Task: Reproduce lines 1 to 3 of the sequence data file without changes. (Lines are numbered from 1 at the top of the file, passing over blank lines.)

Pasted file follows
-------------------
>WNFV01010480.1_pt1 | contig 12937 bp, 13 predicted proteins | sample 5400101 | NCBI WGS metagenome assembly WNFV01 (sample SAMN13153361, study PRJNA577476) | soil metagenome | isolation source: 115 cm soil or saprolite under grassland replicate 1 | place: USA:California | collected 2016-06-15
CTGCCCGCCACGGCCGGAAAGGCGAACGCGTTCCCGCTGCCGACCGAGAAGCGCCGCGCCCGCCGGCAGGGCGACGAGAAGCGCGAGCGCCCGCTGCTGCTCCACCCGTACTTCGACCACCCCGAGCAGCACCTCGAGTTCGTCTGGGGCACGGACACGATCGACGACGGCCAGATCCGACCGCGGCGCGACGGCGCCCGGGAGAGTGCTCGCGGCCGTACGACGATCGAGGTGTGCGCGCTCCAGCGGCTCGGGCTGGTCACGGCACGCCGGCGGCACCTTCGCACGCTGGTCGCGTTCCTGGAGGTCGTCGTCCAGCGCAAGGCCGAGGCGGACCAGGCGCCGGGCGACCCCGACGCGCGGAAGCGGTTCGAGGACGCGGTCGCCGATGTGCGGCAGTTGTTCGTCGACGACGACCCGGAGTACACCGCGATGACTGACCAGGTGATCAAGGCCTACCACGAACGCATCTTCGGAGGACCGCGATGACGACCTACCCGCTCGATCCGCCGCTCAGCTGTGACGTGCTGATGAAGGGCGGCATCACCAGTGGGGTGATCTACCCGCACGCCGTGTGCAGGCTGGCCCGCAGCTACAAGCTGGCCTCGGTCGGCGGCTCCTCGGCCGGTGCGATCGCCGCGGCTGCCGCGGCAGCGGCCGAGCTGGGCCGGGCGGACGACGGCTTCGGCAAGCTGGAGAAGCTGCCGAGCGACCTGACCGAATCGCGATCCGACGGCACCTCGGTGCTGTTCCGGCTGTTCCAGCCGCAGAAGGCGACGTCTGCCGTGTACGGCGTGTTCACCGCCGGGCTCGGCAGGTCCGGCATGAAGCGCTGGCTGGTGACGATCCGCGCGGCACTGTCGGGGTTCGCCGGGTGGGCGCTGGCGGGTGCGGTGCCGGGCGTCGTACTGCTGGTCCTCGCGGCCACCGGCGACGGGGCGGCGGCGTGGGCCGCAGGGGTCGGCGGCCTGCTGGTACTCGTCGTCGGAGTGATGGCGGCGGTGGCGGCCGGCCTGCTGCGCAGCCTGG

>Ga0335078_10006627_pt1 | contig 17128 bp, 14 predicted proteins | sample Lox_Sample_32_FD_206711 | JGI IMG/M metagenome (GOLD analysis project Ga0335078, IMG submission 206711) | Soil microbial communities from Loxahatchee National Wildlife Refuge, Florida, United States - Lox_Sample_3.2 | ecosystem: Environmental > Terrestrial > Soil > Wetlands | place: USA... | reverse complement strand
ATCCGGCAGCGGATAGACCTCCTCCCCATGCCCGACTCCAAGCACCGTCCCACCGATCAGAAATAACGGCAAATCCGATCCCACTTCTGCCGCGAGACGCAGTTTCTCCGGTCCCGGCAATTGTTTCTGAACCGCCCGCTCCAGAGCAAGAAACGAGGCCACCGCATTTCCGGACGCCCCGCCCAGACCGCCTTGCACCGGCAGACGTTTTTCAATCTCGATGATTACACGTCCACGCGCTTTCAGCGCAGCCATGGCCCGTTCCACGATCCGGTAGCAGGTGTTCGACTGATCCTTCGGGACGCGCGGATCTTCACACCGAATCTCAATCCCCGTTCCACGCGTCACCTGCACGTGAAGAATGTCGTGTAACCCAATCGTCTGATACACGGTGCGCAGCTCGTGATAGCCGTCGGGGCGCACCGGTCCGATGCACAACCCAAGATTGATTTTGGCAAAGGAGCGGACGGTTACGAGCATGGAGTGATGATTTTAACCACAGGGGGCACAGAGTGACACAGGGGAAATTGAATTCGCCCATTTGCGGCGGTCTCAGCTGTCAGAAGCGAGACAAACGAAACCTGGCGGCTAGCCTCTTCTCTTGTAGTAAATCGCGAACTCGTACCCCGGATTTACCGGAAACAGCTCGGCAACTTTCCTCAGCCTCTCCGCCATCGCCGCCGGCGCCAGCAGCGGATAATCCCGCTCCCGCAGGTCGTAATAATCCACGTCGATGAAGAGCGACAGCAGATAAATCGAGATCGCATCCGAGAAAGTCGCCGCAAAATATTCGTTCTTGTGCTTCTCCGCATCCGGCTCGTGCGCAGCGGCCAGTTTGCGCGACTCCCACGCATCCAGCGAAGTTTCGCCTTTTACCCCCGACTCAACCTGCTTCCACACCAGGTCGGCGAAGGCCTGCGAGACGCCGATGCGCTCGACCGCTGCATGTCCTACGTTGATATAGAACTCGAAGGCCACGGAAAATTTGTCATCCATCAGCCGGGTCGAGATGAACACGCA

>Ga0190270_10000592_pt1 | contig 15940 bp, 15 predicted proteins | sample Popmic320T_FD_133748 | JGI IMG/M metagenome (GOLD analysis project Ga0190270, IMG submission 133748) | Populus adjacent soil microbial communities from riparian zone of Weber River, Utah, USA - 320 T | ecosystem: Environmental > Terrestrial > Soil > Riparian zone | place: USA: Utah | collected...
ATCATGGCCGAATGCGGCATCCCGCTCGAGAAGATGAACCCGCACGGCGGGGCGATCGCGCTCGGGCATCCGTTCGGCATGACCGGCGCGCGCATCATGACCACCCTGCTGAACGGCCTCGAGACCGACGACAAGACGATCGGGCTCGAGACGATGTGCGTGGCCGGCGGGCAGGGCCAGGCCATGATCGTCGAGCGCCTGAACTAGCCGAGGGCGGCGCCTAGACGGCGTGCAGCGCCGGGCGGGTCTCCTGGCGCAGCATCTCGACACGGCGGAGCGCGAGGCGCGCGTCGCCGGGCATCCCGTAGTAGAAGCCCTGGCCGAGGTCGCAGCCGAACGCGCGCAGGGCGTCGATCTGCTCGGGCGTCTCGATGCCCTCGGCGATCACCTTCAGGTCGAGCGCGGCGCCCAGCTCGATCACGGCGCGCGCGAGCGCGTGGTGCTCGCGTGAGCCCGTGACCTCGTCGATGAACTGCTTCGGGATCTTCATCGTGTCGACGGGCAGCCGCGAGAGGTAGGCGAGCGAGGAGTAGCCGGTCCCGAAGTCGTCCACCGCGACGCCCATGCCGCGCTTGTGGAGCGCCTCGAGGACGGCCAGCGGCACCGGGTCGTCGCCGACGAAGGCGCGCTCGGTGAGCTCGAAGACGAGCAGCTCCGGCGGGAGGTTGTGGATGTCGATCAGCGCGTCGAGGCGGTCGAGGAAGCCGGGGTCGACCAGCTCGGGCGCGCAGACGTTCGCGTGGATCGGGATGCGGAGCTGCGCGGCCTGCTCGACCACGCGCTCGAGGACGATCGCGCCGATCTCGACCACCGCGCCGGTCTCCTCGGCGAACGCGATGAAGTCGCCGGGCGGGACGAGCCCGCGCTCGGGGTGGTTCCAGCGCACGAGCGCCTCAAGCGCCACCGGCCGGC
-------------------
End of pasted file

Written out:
>WNFV01010480.1_pt1 | contig 12937 bp, 13 predicted proteins | sample 5400101 | NCBI WGS metagenome assembly WNFV01 (sample SAMN13153361, study PRJNA577476) | soil metagenome | isolation source: 115 cm soil or saprolite under grassland replicate 1 | place: USA:California | collected 2016-06-15
CTGCCCGCCACGGCCGGAAAGGCGAACGCGTTCCCGCTGCCGACCGAGAAGCGCCGCGCCCGCCGGCAGGGCGACGAGAAGCGCGAGCGCCCGCTGCTGCTCCACCCGTACTTCGACCACCCCGAGCAGCACCTCGAGTTCGTCTGGGGCACGGACACGATCGACGACGGCCAGATCCGACCGCGGCGCGACGGCGCCCGGGAGAGTGCTCGCGGCCGTACGACGATCGAGGTGTGCGCGCTCCAGCGGCTCGGGCTGGTCACGGCACGCCGGCGGCACCTTCGCACGCTGGTCGCGTTCCTGGAGGTCGTCGTCCAGCGCAAGGCCGAGGCGGACCAGGCGCCGGGCGACCCCGACGCGCGGAAGCGGTTCGAGGACGCGGTCGCCGATGTGCGGCAGTTGTTCGTCGACGACGACCCGGAGTACACCGCGATGACTGACCAGGTGATCAAGGCCTACCACGAACGCATCTTCGGAGGACCGCGATGACGACCTACCCGCTCGATCCGCCGCTCAGCTGTGACGTGCTGATGAAGGGCGGCATCACCAGTGGGGTGATCTACCCGCACGCCGTGTGCAGGCTGGCCCGCAGCTACAAGCTGGCCTCGGTCGGCGGCTCCTCGGCCGGTGCGATCGCCGCGGCTGCCGCGGCAGCGGCCGAGCTGGGCCGGGCGGACGACGGCTTCGGCAAGCTGGAGAAGCTGCCGAGCGACCTGACCGAATCGCGATCCGACGGCACCTCGGTGCTGTTCCGGCTGTTCCAGCCGCAGAAGGCGACGTCTGCCGTGTACGGCGTGTTCACCGCCGGGCTCGGCAGGTCCGGCATGAAGCGCTGGCTGGTGACGATCCGCGCGGCACTGTCGGGGTTCGCCGGGTGGGCGCTGGCGGGTGCGGTGCCGGGCGTCGTACTGCTGGTCCTCGCGGCCACCGGCGACGGGGCGGCGGCGTGGGCCGCAGGGGTCGGCGGCCTGCTGGTACTCGTCGTCGGAGTGATGGCGGCGGTGGCGGCCGGCCTGCTGCGCAGCCTGG

>Ga0335078_10006627_pt1 | contig 17128 bp, 14 predicted proteins | sample Lox_Sample_32_FD_206711 | JGI IMG/M metagenome (GOLD analysis project Ga0335078, IMG submission 206711) | Soil microbial communities from Loxahatchee National Wildlife Refuge, Florida, United States - Lox_Sample_3.2 | ecosystem: Environmental > Terrestrial > Soil > Wetlands | place: USA... | reverse complement strand